By Jake Donovan
The conspiracy theories ran wild the moment the ring announcer revealed that Roy Jones Jr. won a split decision over Pawel Glazewski in their 10-rounf battle Saturday evening in Lodz, Poland.
Jones (55-8, 40KO) was already negotiating a fall showdown with cruiserweight titlist Krzysztof Wlodarczyk, leading many to believe that the pre-arrangement led to a bias on the scorecards. There is certainly more value in a name fighter like Jones returning to Poland for a major title shot, as opposed to an unbeaten yet unheralded prospect.
Many believe the scores should have went the other way. Glazewski (17-1, 4KO) – a very late sub who was on standby all week for imprisoned pimp Dawid Kostecki – appeared to surge ahead in the middle rounds, with a 6th round knockdown believed to have at least been the difference in an otherwise close fight.
It was only seen that way by one judge, who scored it 95-94 in favor of the perceived house fighter. Scores of 96-93 and 96-94 for Jones were a little tougher to swallow, leading to the cries of robbery.
Jones – a former four-division champ and longtime pound-for-pound king in his heyday - was hardly boastful in his post-fight speech, though did attempt to justify the wide variance on the scorecards.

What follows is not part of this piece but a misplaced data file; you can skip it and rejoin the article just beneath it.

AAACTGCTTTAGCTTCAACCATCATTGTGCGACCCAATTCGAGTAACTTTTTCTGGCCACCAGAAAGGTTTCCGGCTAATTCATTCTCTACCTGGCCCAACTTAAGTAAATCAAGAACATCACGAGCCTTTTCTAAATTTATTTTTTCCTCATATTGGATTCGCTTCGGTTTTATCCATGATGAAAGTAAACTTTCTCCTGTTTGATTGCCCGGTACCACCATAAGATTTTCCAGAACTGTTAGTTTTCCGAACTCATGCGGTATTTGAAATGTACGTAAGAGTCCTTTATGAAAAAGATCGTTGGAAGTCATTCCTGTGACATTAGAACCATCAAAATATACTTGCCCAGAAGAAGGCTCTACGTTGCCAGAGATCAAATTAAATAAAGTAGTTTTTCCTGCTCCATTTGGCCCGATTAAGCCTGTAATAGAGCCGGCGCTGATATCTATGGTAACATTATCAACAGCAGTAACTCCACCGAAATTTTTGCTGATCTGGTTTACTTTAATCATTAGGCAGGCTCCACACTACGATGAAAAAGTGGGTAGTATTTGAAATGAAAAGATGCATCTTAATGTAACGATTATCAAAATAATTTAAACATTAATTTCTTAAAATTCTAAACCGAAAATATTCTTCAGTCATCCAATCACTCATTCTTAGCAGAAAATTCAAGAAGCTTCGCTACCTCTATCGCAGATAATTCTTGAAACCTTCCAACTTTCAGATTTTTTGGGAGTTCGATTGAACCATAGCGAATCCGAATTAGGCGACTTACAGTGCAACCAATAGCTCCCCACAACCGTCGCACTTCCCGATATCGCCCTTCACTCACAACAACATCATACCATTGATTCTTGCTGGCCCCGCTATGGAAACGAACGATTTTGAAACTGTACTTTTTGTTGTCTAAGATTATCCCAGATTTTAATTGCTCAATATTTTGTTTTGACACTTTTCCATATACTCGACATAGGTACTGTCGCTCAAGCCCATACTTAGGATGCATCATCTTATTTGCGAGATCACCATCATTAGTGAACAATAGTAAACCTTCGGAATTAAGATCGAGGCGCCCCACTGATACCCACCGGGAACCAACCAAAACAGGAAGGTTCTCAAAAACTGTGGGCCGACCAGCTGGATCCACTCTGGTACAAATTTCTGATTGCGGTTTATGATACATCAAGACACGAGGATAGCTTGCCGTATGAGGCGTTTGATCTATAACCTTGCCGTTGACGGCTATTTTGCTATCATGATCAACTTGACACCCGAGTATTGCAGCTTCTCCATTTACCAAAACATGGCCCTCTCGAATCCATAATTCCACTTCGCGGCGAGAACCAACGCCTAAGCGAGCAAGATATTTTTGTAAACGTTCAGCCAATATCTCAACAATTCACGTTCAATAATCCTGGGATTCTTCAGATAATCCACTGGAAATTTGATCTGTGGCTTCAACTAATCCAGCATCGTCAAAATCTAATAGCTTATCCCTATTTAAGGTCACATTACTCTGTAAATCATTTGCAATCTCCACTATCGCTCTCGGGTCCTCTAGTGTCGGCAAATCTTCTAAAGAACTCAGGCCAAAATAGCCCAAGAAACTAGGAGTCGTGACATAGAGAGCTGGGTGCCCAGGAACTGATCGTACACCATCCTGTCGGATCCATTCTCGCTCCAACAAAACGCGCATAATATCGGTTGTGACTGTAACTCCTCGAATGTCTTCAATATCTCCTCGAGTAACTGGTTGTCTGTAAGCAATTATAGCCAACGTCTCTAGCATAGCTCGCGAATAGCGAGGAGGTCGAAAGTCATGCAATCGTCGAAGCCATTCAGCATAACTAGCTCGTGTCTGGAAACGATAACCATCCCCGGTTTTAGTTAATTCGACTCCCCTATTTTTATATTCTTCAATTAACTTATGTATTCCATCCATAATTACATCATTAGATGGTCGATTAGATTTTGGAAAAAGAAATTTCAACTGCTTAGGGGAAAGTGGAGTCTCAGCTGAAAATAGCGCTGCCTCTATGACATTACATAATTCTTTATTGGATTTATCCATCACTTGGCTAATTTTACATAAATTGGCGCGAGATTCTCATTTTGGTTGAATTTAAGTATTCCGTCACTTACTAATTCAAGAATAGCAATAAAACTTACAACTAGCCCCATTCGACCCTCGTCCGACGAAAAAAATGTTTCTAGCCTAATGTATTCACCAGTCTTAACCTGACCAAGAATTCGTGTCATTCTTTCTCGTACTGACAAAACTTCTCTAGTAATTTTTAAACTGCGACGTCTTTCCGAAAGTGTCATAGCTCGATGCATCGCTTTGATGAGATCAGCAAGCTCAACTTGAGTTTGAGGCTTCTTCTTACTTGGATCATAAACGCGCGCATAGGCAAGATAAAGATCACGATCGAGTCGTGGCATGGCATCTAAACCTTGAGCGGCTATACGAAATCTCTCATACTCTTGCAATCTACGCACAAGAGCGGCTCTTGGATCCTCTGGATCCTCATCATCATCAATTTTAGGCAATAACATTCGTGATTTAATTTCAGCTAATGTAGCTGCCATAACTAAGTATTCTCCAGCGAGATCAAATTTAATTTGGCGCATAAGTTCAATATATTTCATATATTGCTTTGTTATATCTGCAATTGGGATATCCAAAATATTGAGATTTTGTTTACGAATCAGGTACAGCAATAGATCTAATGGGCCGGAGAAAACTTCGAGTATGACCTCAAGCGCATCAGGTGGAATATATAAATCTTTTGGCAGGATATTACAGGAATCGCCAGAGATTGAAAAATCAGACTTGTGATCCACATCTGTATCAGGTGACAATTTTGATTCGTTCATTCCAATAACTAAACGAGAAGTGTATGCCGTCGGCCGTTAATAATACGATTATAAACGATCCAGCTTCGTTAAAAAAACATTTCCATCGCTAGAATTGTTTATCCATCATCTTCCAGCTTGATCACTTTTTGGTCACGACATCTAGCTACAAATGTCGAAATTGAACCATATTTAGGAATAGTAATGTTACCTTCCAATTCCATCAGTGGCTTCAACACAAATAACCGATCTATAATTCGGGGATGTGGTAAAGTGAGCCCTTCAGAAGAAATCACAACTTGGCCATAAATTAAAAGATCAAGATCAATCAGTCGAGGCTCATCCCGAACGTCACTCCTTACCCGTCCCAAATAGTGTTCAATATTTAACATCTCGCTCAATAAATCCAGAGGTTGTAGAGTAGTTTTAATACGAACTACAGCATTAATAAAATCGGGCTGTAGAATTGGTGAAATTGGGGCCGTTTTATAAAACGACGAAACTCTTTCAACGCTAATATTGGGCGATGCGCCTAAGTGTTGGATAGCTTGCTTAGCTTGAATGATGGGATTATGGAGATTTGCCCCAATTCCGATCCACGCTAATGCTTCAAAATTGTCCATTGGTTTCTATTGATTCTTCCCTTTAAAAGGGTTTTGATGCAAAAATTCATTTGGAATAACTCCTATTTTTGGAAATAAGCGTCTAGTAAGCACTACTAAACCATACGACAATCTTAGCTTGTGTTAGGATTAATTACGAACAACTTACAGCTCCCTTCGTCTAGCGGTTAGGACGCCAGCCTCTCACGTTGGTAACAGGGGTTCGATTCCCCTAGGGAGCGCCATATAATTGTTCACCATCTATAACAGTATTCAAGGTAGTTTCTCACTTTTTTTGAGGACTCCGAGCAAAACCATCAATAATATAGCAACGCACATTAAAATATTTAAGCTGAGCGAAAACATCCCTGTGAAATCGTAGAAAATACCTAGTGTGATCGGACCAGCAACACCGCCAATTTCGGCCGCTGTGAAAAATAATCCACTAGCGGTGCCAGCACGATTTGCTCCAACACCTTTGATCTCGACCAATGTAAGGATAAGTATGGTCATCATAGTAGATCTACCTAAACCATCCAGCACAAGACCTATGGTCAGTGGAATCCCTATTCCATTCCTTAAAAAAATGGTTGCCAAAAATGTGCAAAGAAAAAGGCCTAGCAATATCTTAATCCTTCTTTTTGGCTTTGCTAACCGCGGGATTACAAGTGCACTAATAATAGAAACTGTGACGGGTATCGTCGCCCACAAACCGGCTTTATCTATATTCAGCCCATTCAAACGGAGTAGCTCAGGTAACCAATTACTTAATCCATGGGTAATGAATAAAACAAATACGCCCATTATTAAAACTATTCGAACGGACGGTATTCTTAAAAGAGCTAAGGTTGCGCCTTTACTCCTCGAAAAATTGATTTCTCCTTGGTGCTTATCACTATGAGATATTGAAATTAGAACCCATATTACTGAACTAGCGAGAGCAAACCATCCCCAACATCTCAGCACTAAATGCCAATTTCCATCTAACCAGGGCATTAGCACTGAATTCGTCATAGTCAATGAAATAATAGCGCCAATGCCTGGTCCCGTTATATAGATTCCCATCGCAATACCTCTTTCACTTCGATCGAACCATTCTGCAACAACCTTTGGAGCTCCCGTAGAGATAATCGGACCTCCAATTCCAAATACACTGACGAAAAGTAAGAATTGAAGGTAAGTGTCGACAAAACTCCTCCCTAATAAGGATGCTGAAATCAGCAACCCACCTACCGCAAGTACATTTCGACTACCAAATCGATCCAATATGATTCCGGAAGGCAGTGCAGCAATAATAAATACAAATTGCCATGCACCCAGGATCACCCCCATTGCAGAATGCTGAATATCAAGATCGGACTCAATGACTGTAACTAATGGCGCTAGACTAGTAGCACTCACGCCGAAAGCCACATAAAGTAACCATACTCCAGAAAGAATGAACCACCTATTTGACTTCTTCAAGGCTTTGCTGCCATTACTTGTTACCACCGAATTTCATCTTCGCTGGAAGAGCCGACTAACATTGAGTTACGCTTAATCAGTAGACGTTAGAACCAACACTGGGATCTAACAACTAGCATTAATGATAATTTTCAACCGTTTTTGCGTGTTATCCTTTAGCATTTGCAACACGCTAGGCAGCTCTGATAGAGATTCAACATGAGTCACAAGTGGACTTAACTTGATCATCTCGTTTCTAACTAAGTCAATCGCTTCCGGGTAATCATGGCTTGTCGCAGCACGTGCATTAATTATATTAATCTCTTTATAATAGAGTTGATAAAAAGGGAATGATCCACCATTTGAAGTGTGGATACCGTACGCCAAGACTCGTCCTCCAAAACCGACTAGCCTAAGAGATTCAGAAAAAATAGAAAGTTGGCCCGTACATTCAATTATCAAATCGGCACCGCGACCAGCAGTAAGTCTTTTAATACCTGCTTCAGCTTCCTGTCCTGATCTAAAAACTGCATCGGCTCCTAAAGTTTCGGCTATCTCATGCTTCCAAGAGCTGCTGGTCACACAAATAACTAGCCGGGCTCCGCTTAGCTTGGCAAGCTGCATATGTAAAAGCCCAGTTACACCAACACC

“The first four or five rounds, I won,” Jones stated in the moments after securing his first ever win on foreign soil. “With the (6th round) knockdown you had a 10-8 round. The rest of the rounds went back and forth. It was controversial, of course.
“Glazewski is a very good fighter, can’t take nothing away from him. He was fighting a legend so of course he stepped it up.”
Given what was discussed beforehand and his commentary afterward, it can be assumed that Jones will keep it in Poland for a second straight fight. The question is, whom will he face? A cruiserweight title reign remains the motivation behind this latest comeback, which would put into play an eyed showdown with Wlodarczyk.
However, Jones is not completely averse to putting those dreams on hold for clarity’s sake.
“If someone wants to do a rematch, I'm always open because I'm a fair guy. I still think I can become cruiserweight champ and nothing will deter me from that.”
Jake Donovan is the Managing Editor of Boxingscene.com. Follow Jake on Twitter: @JakeNDaBox